WhatsApp Messaging App Gains Document Sharing Features

The messaging app continues to expand its capabilities for users, with other services expected to come in the future.

WhatsApp Messenger, WhatsApp, document sharing, PDF, messaging apps, smartphones, Android, iOS

WhatsApp users can now share documents with others thanks to a selection of new features. To start, only PDF documents will be sharable, but other document types are expected to be unveiled soon.

Although WhatsApp has not announced the changes to its messaging app, it is rolling them out to users immediately, according to a March 2 story by AndroidPolice. The document sharing feature does not appear to be in a new version of the app but instead is being added to existing versions as updates through a server-side trigger, the story reported.

WhatsApp users can now send a document by tapping the attachment icon in a chat and choosing the blue document icon on the display. A file preview shown to users gives the file size, number of pages and file type details.

The ability to share documents through WhatsApp has been anticipated by users for quite a while as a way to make the app even more useful.

WhatsApp recently turned 7 years old and announced that it had logged its 1 billionth user.

In February, the company announced that it will end support for the BlackBerry, Nokia S40, Nokia Symbian S60, Android 2.2 and 2.1, and Windows Phone 7.1 mobile operating systems by the end of 2016 as the user bases for the platforms have continued to shrink.

That move comes as consumers have flocked instead to Apple's iOS and Google's Android operating systems on the majority of mobile devices in the marketplace, according to a recent eWEEK story. When WhatsApp began in 2009, about 70 percent of smartphones sold at the time had operating systems offered by BlackBerry and Nokia, while mobile operating systems offered by Google, Apple and Microsoft—which account for 99.5 percent of sales today—were on less than 25 percent of mobile devices sold back then.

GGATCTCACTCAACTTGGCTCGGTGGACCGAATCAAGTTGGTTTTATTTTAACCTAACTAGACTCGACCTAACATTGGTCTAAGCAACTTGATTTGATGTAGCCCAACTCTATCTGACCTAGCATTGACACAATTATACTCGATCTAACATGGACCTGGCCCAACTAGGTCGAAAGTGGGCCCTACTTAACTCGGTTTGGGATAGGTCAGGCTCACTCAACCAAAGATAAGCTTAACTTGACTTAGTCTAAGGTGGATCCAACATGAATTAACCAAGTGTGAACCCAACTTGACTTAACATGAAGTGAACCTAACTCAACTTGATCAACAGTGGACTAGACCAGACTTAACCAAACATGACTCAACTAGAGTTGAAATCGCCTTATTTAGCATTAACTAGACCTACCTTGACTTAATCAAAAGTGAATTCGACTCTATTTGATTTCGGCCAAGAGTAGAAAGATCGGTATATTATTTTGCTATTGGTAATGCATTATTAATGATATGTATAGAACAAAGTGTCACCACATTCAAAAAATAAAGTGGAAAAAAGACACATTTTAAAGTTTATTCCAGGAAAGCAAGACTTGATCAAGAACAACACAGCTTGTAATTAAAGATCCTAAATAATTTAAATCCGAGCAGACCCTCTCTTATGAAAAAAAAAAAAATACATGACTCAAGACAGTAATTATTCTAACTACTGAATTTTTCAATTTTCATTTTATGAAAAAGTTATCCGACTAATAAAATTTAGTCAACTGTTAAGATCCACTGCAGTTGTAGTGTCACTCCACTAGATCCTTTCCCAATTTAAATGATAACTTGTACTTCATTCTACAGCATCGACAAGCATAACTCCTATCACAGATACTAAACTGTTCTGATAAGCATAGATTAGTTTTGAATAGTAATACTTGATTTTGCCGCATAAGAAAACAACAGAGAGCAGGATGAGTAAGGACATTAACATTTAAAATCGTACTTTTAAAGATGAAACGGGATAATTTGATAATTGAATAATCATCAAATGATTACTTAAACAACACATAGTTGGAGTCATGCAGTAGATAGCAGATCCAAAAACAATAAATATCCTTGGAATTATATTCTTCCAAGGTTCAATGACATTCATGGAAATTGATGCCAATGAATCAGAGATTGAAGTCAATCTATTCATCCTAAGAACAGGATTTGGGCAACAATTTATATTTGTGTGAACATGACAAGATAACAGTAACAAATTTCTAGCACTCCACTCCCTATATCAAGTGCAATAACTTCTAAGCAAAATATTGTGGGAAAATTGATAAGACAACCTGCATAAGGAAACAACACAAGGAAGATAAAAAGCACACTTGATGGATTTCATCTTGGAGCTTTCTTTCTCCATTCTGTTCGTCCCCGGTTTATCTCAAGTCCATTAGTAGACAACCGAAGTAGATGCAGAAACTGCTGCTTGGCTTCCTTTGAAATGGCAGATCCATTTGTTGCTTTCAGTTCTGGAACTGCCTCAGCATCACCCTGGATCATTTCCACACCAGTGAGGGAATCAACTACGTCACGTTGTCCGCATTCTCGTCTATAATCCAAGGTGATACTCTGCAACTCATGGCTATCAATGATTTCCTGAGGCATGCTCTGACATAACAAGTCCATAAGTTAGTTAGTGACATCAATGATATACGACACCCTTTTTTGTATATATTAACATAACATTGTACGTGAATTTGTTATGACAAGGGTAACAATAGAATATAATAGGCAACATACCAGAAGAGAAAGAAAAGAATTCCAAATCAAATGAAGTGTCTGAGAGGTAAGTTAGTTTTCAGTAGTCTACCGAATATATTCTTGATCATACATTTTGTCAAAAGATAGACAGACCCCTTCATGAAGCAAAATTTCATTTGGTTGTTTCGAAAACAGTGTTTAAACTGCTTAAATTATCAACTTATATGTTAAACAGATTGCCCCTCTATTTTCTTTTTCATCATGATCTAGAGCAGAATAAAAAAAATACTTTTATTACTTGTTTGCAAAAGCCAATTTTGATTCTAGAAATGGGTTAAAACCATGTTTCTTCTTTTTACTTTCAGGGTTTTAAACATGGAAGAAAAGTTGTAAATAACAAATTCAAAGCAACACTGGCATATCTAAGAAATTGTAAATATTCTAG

Now the company is making adjustments to its offerings to reflect those changes and to continue to improve its app for the majority of its users while dropping its support for older, less popular mobile platforms.

The company recommends that WhatsApp users who want to continue to use the app make the switch to a mobile device that runs on an operating system that will be supported by the company.

WhatsApp was acquired by Facebook in February 2014 for about $4 billion in cash and $12 billion in stock, according to an earlier eWEEK report. WhatsApp Messenger is a cross-platform mobile messaging app that allows users to exchange messages without having to pay separately for SMS. Santa Clara, Calif.-based WhatsApp launched in 2009.

A security flaw in WhatsApp was patched in August 2015 that could have exposed a substantial number of its users to risk, according to an earlier eWEEK story. The flaw, which was discovered by security vendor Check Point, could have allowed an attacker to send a WhatsApp Web user a vCard that included malicious code. A vCard is an industry-standard format for business card information. According to Check Point, the unpatched WhatsApp Web interface enabled the malicious vCard to open on the user's device as an executable, which could have included malware.